Wednesday, December 28, 2016

Christmas Hike

I always want it to snow in the winter. I hold treasured memories of snow days from growing up in the suburbs of Chicago. But Boise is typically mild in the valley. Those who want snow must seek it in the mountains and ski basins - for the most part.

This year, the snow began falling on 12/23, kept falling through 12/24 and gave us a perfectly white, and sunny, Christmas day. Of course I had to go play in it!

My husband and I agreed to go for a walk in the afternoon. We would head towards the golf course by way of the Greenbelt and maybe go up towards Table Rock. Because we weren't taking a good deal of supplies, the farthest we would go would be a point 2 miles from home for a 4 mile round trip - max.

A winter wonderland awaited right outside our apartment door. 

Someone (me) made a snow angel on Christmas Eve day. 

Sure, we could have walked in the street and avoided post-holing on the sidewalk, but where would the adventure be in that? Besides, we were kitted out for snow and snow we would have! 

The Greenbelt had tracks from skis and fat tire bikes. 

Geese and ducks gathered in the water near the water treatment plant.

Table Rock looms over the golf course which was closed for golfing, but we saw skiers making tracks across it. 

Houses up on the foothills are nearly covered in misty clouds. 

I wanted to hike all the way up to Table Rock. Kind of. But only if we had brought water. 

I liked how icicles dripped from the tree's needles. 

This bench gives a good indication of how much snow we really got. A lot! 

Those little yellow flags mark the holes on the putting green. 

Ambrose makes his way up the trail slow and steady. 

At last! A bird held still enough for me to take his portrait. A robin, I think. 

Climbing the snowy trail in the icy air gave me a feeling of pure joy. Every breath was exhilarating. Even though every step was difficult, even though the wind bit at my exposed skin, being out there and exerting myself was perfect.  

Yeah, we went up there.

I was getting closer to the plateau where we'd have to stop. 

The wind was getting stronger and colder the higher I climbed. 

Since I knew the point of return would be exposed and windy, I took shelter in the lee of a large boulder and waited for Ambrose to gain on me. There, I watched snowmelt drip off of the rock and managed to capture it just before it fell.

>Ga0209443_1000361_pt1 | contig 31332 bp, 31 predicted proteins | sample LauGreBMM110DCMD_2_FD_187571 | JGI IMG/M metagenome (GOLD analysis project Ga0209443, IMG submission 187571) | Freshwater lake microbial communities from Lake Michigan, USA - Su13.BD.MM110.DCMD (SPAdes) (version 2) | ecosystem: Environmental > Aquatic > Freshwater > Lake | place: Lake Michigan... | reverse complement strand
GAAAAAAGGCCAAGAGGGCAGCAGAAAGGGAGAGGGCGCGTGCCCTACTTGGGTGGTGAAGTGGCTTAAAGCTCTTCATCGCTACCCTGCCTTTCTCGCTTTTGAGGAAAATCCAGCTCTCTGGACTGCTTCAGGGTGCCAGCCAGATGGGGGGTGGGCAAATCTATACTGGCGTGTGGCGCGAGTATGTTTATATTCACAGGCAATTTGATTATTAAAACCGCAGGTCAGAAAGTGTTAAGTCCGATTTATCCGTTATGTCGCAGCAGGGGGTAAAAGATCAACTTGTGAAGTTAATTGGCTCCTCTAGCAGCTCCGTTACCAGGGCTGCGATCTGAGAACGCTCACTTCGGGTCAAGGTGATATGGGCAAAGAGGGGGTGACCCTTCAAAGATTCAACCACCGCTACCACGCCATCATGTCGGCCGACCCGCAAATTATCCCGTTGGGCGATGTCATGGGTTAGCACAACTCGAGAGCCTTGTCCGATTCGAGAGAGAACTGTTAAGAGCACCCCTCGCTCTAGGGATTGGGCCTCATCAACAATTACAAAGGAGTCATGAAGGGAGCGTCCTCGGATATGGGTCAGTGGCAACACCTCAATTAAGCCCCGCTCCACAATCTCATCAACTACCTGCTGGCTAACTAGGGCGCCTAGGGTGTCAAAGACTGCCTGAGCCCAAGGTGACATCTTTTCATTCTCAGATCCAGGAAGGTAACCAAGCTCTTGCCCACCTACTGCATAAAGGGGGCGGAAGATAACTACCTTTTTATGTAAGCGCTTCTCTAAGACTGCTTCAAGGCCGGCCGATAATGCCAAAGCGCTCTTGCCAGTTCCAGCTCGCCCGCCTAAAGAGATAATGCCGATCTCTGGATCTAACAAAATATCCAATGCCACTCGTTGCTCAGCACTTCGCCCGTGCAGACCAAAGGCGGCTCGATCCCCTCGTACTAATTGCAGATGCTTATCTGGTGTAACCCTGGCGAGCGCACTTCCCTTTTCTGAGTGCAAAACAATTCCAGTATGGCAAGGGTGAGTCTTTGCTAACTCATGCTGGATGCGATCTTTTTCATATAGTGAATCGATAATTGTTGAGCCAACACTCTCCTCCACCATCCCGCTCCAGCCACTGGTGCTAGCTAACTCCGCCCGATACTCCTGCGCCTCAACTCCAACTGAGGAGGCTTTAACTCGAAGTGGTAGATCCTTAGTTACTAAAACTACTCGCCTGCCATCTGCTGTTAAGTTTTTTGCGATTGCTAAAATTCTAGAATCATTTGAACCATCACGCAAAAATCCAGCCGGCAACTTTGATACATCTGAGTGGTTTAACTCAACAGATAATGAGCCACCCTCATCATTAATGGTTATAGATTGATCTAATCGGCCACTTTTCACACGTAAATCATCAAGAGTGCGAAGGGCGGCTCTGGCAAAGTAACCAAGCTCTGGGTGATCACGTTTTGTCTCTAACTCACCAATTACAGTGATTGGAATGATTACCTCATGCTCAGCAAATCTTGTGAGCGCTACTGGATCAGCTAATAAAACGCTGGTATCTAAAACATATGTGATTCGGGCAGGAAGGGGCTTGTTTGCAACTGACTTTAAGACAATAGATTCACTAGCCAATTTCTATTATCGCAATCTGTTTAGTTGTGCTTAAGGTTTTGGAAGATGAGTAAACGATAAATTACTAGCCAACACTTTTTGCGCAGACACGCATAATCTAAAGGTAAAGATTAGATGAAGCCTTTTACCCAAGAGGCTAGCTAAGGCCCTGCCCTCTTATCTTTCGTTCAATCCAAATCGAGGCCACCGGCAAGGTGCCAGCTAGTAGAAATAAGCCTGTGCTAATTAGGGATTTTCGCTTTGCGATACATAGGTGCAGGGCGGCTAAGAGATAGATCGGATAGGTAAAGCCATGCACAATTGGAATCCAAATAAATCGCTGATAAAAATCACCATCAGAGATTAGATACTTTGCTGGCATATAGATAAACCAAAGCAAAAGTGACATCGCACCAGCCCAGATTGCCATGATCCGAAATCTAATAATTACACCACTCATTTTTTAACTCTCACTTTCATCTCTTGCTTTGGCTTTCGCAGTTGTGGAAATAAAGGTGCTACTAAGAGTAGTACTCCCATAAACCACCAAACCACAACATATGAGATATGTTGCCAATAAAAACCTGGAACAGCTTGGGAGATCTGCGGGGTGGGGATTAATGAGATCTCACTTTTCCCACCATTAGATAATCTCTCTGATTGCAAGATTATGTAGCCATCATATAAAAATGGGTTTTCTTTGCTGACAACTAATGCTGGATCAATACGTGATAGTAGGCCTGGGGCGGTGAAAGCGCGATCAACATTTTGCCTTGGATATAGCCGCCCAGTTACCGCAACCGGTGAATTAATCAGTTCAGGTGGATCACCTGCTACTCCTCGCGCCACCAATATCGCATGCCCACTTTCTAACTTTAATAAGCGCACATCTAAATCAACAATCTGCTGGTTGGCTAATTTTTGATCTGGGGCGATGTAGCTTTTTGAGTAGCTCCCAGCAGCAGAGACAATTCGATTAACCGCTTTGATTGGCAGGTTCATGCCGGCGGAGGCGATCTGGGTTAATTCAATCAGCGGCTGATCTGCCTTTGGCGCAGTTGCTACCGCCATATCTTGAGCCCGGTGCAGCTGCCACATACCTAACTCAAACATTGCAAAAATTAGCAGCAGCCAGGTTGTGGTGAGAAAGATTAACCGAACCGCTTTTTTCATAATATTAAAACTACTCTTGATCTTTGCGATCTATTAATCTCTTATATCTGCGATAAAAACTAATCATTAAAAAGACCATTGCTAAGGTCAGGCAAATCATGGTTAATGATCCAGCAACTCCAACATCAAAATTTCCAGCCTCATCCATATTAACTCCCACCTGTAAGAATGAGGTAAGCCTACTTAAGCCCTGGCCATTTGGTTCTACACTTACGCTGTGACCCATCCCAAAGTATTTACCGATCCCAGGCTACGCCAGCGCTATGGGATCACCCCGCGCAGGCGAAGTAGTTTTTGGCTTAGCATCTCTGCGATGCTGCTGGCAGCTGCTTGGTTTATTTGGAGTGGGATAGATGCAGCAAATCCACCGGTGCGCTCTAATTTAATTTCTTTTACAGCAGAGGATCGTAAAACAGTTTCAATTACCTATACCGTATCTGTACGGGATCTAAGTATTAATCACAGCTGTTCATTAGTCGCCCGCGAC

I thought the orange flags marked the trail, but then I started to see them "everywhere."

I could see hardier souls than us on top of Table Rock. Although, to be fair, they could have driven up there, if their vehicles were up for it. There is a paved road up there, after all. 

Ambrose is almost to the plateau! 

He made it and I got him to take a picture of me. The down jacket and down balaclava were a little too heavy for walking on the Greenbelt, but for being up there in the wind they were barely warmth enough. 

I think I'm getting better at taking pictures of us with the camera - this was my first try :)
Going downhill, Ambrose kept pace with me. 

Here, he demonstrates the depth of the snow. 

We're almost back to the flats of the Greenbelt. I have reached the point where I can't wait to get home and shower. 

And yet, I found it in myself to take the time to climb the golf course parking lot's snow plow pile. 

Ambrose walked in the street on our last stretch home, but I stubbornly stayed on the snowy sidewalk. 
He told me that he liked being on the street because he was ahead of me. And it was true, I couldn't keep pace with him. My feet sunk into the snow and slipped and slid while he ambled on.

But I wasn't about to let that stop me.

With only a couple blocks to go before home, I started to run through the snow. I half ran, half leaped through the snow, gaining on him. When I reached the shoveled sidewalk in front of an apartment complex, I gained yet more. And then I hit one more patch of snow and went for it. I was breathing so heavy I was sure he could hear me coming; he said he heard my footsteps on the clear patch of sidewalk. But it was through snow that I drew even to him, and then passed him, heaving for breath and very satisfied.

Despite not feeling very cold while I was walking, once I got into that hot shower, I realized that our 3 hour hike had left me colder than I realized as my skin burned at the warmth.

But I still can't wait to do it again.

Wednesday, December 21, 2016

Three Years of Crossfit

Just over three years ago, I tried Crossfit for the first time. At the time, I couldn't afford more than 1 month of classes, but I went every day that I could and blogged about it here. After that first 30 days, I was hooked.